Thursday, July 21, 2011

16. Psycho (1960)

Got back from out of town a few days ago, so I can finally start writing again. I promise I'm going to do everything I can to do more than one entry a week like I've been doing. I feel like I've been going through this list too slowly, and so I hope I am able to speed it up.

Next up is Psycho, directed by Alfred Hitchcock in 1960. As it is the only Hitchcock film on my list, I feel that I should address his other films as well. The ones I have seen at least. Of course Hitchcock made LOTS of films, and I'm embarrassed to say I have seen a rather small number of them. As for his lesser known works, I have only seen The Wrong Man and Notorious (I'm categorizing Notorious as a lesser known work or his for the simple fact that a more recent film about the rapper Notorious B.I.G. came out a few years ago with the same title, and I want to assume that it was out of ignorance alone and not out of indifference or lack of respect toward Hitchcock). The Wrong Man has Henry Fonda being the awesome 12 Angry Men Henry Fonda that is so beloved, and Notorious has Cary Grant, Ingrid Bergman and Claude Raines, which is enough said for the quality of that film. Still, these movies haven't cracked the top tier of known Hitchcock works.

The Birds is his best known film that's not really important. Yes, it's a pretty good thriller/almost horror film that has been influential, but it doesn't really break any new ground. It's still way better than giant spiders with David Arquette or zombies with Milla Jovovich(at least she's pretty to look at) though. That leaves his four most critically acclaimed works.

Vertigo is perhaps the one that critics love the most. It wasn't thought of very highly when it came out, but these days you'll find it referred to often as Hitchcock's best movie. I've actually gone back and forth on the issue. It did little for me the first time I watched it, but the second time I came to respect it a lot more. The movie has more than one major twist, and I think that is the real strength of the film. After my third viewing though, I noticed that one important scene where you learn someone's identity really stifles the film. There is no more guessing game after that point, and it nearly ruins the movie for me. However, James Stewart is excellent as always, and the film does teach about the dangers of obsession. Oh yeah, and then there is the unique camera trick that the movie is known for as well. It looks a bit dated today though.

Rear Window is an amazing film in that so much of it takes place from a view at a window, and yet it still manages to stay engaging. James Stewart is confined to a wheelchair after hurting his leg, and he takes to looking out the window at the people in the adjacent building for entertainment. He learns about their lives, and about what he begins to suspect is a case of homicide. We see so much through his eyes, and feel helpless along with him as it's almost like we are stuck in that wheelchair as well. The films climax is rather silly, but otherwise I can see why some people find Rear Window to be their favorite Hitchcock film.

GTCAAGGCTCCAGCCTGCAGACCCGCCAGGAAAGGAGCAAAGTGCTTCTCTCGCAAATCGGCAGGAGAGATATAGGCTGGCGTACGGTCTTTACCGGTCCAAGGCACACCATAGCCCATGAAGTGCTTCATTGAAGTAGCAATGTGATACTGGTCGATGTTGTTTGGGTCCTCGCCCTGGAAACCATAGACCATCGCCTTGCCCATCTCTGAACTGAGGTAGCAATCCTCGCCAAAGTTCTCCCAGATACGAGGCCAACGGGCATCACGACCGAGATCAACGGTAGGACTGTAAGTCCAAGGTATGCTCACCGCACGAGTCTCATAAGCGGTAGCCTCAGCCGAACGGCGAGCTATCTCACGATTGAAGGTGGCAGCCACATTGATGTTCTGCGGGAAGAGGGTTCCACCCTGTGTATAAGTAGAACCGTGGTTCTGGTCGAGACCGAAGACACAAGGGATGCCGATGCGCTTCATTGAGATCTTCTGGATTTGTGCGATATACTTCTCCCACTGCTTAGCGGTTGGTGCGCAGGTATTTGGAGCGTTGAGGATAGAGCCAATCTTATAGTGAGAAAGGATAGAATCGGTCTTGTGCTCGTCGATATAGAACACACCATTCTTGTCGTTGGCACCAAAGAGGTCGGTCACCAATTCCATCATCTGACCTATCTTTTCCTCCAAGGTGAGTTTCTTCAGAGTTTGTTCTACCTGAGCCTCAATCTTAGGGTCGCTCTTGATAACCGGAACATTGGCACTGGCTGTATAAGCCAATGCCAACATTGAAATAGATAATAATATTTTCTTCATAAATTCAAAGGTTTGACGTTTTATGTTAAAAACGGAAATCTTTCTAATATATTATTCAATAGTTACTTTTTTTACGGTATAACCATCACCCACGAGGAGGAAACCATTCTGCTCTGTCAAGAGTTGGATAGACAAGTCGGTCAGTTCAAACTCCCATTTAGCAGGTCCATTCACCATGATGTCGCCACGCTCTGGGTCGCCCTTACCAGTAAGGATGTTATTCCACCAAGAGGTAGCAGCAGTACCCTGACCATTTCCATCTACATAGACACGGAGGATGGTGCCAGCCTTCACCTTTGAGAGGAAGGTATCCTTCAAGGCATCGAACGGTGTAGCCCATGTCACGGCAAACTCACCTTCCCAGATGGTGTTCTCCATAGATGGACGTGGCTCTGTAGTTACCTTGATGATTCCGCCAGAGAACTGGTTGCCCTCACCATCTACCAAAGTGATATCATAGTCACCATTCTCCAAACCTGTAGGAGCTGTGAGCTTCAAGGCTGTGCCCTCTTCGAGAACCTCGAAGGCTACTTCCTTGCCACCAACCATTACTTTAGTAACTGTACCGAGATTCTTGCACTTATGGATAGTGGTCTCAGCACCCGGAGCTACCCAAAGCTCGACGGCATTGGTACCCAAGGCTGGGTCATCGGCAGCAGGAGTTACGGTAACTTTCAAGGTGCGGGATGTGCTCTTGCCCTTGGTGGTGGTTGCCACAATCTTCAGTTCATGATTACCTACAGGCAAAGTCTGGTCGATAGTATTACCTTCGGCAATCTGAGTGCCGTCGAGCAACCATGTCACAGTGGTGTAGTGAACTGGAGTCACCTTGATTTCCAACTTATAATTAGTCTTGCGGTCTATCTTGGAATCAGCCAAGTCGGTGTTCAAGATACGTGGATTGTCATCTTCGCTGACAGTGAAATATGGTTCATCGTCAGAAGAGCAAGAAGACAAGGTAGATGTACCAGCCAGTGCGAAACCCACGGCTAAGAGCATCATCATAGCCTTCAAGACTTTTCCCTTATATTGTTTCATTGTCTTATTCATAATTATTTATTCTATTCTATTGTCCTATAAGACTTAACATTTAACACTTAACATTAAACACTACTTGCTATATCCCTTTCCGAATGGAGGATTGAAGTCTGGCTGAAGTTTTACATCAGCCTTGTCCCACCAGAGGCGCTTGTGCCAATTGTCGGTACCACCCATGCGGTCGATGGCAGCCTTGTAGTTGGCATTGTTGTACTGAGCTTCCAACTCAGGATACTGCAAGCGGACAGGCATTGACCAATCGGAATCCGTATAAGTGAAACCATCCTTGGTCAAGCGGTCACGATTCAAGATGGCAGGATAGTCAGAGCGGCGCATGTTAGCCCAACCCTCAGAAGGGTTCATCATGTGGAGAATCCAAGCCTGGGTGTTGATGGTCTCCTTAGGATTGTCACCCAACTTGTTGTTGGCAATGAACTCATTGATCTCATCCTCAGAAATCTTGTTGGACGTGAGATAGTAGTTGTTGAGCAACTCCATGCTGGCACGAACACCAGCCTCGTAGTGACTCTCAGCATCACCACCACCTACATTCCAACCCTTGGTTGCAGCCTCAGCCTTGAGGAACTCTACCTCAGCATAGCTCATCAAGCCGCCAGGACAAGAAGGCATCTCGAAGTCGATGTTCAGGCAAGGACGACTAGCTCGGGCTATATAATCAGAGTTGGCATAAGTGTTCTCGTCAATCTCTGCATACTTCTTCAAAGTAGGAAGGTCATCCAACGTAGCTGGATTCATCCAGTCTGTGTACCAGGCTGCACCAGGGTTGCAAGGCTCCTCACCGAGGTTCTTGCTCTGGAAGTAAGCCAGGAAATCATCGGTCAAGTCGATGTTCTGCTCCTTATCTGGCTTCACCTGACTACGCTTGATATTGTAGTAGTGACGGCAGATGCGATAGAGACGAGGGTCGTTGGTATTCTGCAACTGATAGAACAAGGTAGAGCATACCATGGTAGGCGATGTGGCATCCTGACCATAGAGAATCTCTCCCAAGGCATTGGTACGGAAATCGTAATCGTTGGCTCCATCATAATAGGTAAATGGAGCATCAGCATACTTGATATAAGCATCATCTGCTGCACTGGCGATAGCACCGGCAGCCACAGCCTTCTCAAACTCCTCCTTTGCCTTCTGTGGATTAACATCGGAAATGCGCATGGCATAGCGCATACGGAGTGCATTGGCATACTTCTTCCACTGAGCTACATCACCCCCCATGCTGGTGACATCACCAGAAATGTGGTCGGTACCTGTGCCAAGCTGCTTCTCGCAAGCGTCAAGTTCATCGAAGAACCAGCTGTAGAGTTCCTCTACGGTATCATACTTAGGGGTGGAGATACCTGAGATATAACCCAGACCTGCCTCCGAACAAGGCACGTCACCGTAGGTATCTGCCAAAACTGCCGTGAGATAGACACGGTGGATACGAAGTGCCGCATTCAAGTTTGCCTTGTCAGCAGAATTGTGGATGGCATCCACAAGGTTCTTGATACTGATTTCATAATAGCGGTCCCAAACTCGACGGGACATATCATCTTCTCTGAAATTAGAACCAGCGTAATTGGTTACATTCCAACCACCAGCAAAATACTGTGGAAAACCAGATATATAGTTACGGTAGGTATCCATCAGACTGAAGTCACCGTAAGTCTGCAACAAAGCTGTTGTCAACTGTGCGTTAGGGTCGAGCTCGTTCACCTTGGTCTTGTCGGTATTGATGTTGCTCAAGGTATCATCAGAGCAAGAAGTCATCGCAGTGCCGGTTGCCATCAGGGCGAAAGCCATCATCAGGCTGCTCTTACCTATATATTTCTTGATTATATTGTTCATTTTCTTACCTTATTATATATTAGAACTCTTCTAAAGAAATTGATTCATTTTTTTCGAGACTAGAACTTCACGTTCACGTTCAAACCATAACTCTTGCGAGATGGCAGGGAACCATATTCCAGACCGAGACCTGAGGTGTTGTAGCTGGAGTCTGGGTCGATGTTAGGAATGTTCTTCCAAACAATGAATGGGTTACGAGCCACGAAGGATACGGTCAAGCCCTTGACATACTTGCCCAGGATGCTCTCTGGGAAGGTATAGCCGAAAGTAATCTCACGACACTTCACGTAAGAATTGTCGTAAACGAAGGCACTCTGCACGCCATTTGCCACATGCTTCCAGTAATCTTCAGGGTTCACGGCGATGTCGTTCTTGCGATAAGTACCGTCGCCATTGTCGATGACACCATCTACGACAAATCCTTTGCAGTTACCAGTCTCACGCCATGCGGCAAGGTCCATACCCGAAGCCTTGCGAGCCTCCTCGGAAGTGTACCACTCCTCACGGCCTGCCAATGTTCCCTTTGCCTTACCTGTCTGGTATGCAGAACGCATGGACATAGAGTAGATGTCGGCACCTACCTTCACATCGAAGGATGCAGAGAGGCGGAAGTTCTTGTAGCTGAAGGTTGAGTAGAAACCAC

Then there is North By Northwest. It's Cary Grant in one of his defining roles, predating James Bond in a tale of espionage, action, romance, and betrayal. You know, all the good stuff. It also happens to have a great deal of humor as well. In fact, it may be the most well rounded thriller of all time. The crop dusting and Mount Rushmore scenes are some of the most well known moments in cinema. And dat music! Bernard Herrmann is a god among composers. He also composed the music to my favorite Hitchcock film, Psycho.

Psycho is one of the most important and influential films of all time. This is for a number of reasons. First off, what happens half way into the movie really changed what could happen in popular cinema. As to avoid spoilers I won't mention what actually happens, but this plot twist has been used so many times since Psycho that it has become more than cliche. However, shocking the audience in such a way in 1960 was a much bigger deal, and how genius was this idea, to have inspired so many knock offs? In fact, go walk into the theater and see any current thriller/horror film out there today and the chances are probably 50/50 that they will throw this twist in. Then, there is good old Norman Bates. Has there ever been such a lovable character? A boy's best friend is his mother indeed.

Psycho is also the movie that brought horror to life in film. Hitchcock had been making thrillers his whole career, and with Psycho he made the jump to something new. Before it, horror meant Dracula and Frankenstein. It might be scary, but in the end we know it's a fantasy. Psycho is about a real guy. One messed up guy, yes, but a guy with psychological problems that exist in the real world. The idea of depicting this kind of person on screen in 1960 was so radical that the movie makes a point of explaining everything to the audience at the end, just so viewers can make some sense of this character. Of course today the psychological thriller is its own genre of film. And Psycho's influence has perhaps permeated television even more than film. So many episodes of CSI, Criminal Minds, Bones, are about murderers who have mental problems.

In any case, Psycho is a movie that everyone should see once, even if they already know what's going to happen. It's a classic film, and it won't hurt a fly to see it :)

Friday, July 15, 2011

Hey Guys!

Got dragged into going out of town so I probably won't get my next review up until after this weekend. I will say that my next pick is an Alfred Hitchcock film. But which one is it? You might get Vertigo, or go Psycho, staring out your Rear Window at The Birds while you try to figure it out :P Yea, that was lame, whatever.